Thoughts and Reflections
This book wasn’t especially enjoyable to read, but it was interesting. The language was crude and the characters were anything but likable. However, the book presented an interesting depiction of contemporary life in Australia, particularly of middle age life.
This book tells the story of eight characters who witnessed a four year old boy being hit by an adult at a barbeque. The book goes on to describe the lives of the characters involved, their reaction to the incident, the aftermath, and life ongoing. The purpose of the novel is not to cast judgement on the incident, but to examine the lives of the characters.
I found I liked some of the characters when they were represented through the story of another characters, but mostly did not like the characters through their own eyes. Ultimately, none of the characters were likeable. I suppose this was the intention of the author, to show the reality of what people are. Each character tends to act out of selfish desire and personal need at any given moment.
The characters are largely middle-aged people from the middle class. Every character expressed fatigue with their life, their children, their spouse, their home life, their work, their sex life. These moments seem a natural part of life. However, the author's depiction of this period of life was anything but pleasant. Honestly, the author paints a very grim picture. Although an exploration of middle class life can be an interesting pursuit, this novel didn't take a very interesting point of view on this period of life. The characters seemed to experience this time of life in an identical fashion and with equal passivity, equally using drugs and sex to avoid feelings of restlessness or discontent. There was no variance in how people may potentially respond to middle age.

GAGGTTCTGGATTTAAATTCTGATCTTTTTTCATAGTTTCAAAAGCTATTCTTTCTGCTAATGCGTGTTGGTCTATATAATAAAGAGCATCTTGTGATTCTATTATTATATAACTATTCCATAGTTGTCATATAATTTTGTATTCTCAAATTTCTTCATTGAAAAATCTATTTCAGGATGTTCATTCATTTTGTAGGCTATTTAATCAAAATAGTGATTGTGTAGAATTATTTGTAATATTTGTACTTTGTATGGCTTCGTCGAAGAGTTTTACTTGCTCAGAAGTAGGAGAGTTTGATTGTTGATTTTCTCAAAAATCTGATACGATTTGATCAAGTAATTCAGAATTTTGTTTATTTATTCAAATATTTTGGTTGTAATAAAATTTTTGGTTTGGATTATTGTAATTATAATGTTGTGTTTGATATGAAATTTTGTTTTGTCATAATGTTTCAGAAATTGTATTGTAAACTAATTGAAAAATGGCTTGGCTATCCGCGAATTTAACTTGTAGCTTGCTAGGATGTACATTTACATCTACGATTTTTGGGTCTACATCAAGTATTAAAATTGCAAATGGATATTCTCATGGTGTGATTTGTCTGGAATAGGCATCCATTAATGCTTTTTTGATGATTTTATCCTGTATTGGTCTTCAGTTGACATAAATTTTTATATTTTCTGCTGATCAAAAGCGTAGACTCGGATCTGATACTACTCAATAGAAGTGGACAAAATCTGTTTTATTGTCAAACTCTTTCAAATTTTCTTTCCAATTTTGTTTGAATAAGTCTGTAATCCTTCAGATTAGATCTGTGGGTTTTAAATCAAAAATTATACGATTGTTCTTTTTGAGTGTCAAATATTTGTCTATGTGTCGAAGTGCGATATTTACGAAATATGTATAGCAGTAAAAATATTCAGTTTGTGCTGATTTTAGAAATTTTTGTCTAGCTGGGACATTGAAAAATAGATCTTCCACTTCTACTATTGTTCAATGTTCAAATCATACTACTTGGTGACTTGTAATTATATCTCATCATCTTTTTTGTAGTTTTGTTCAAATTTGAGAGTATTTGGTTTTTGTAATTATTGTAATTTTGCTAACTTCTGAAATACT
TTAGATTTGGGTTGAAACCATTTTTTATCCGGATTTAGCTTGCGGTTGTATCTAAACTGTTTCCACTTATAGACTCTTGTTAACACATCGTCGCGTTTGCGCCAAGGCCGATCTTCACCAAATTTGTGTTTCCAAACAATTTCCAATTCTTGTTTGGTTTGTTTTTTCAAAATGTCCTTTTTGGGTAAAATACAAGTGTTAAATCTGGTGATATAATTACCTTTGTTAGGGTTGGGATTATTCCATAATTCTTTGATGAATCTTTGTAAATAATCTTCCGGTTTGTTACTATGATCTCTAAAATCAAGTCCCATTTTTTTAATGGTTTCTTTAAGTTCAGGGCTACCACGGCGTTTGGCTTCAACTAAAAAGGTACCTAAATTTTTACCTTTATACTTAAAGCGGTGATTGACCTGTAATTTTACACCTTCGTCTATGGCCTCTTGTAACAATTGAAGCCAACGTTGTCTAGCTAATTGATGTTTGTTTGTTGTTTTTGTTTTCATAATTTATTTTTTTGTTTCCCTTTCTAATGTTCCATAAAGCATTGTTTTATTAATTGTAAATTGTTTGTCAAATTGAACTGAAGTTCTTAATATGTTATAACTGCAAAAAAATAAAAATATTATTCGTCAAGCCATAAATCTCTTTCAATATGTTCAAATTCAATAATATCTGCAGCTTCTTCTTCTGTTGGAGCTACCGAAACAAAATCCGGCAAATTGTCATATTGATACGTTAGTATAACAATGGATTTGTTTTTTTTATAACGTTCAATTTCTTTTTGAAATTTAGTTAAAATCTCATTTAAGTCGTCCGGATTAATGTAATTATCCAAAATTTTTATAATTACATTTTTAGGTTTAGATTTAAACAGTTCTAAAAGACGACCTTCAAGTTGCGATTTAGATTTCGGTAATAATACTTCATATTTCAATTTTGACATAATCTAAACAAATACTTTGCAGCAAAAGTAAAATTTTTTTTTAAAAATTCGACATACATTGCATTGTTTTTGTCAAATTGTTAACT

The book discusses racism. Consistent with the current discourse on racism, the author depicts racism as cyclical. The elderly immigrant couple hates that their son married a woman from India. The middle class, white Australian woman mistrusts the Aboriginal character. The Aboriginal character wants nothing to do with the poor Australian family. Jokes about immigrants are plentiful in the novel. The author successfully tosses out racist language and ideas, but the author's stance on racism is unclear.
The nonchalant use of drugs among nearly every character, being teenager or responsible adult, was disconcerting. I am aware that drugs are not uncommon among all ages. However, the representation of drug use seemed overdone. Every character in this book willingly accepted casual drug use, drugs from marijuana to speed and cocaine. Furthermore, sex is depicted as violent and entirely self-serving, never as an act of love. The situations and depictions did not vary per character. Each character acted similarly, in drug use, attitude, and sexual preference. Each character seems to have a similar voice, not unique one from the next. I thought perhaps the characters might be more convincing if each section was written in first person. However, even in first person the homogeneity of the character may still have persisted.
Ultimately, I did not enjoy this novel and feel that the author’s depiction of people to be overly pessimistic. I do believe that people are able to act altruistically or, at the very least, more logical and rational than the characters in the novel. The depictions of sex and drug use seems over and above a realistic situation. However, the novel portrayed a particular point of view of society. I don't believe this depiction to be entirely true, but it did make some interesting points and identify some trends in contemporary society.
About the Author
Christos Tsiolkas was born in 1965 in Melbourne, Australia. He attended the University of Melbourne, completing a degree in Arts in 1987. He published his first novel in 1995. In 2006 he won The Age Book of the Year Award for Dead Europe and in 2010 he won the Commonwealth Writers Prize for The Slap.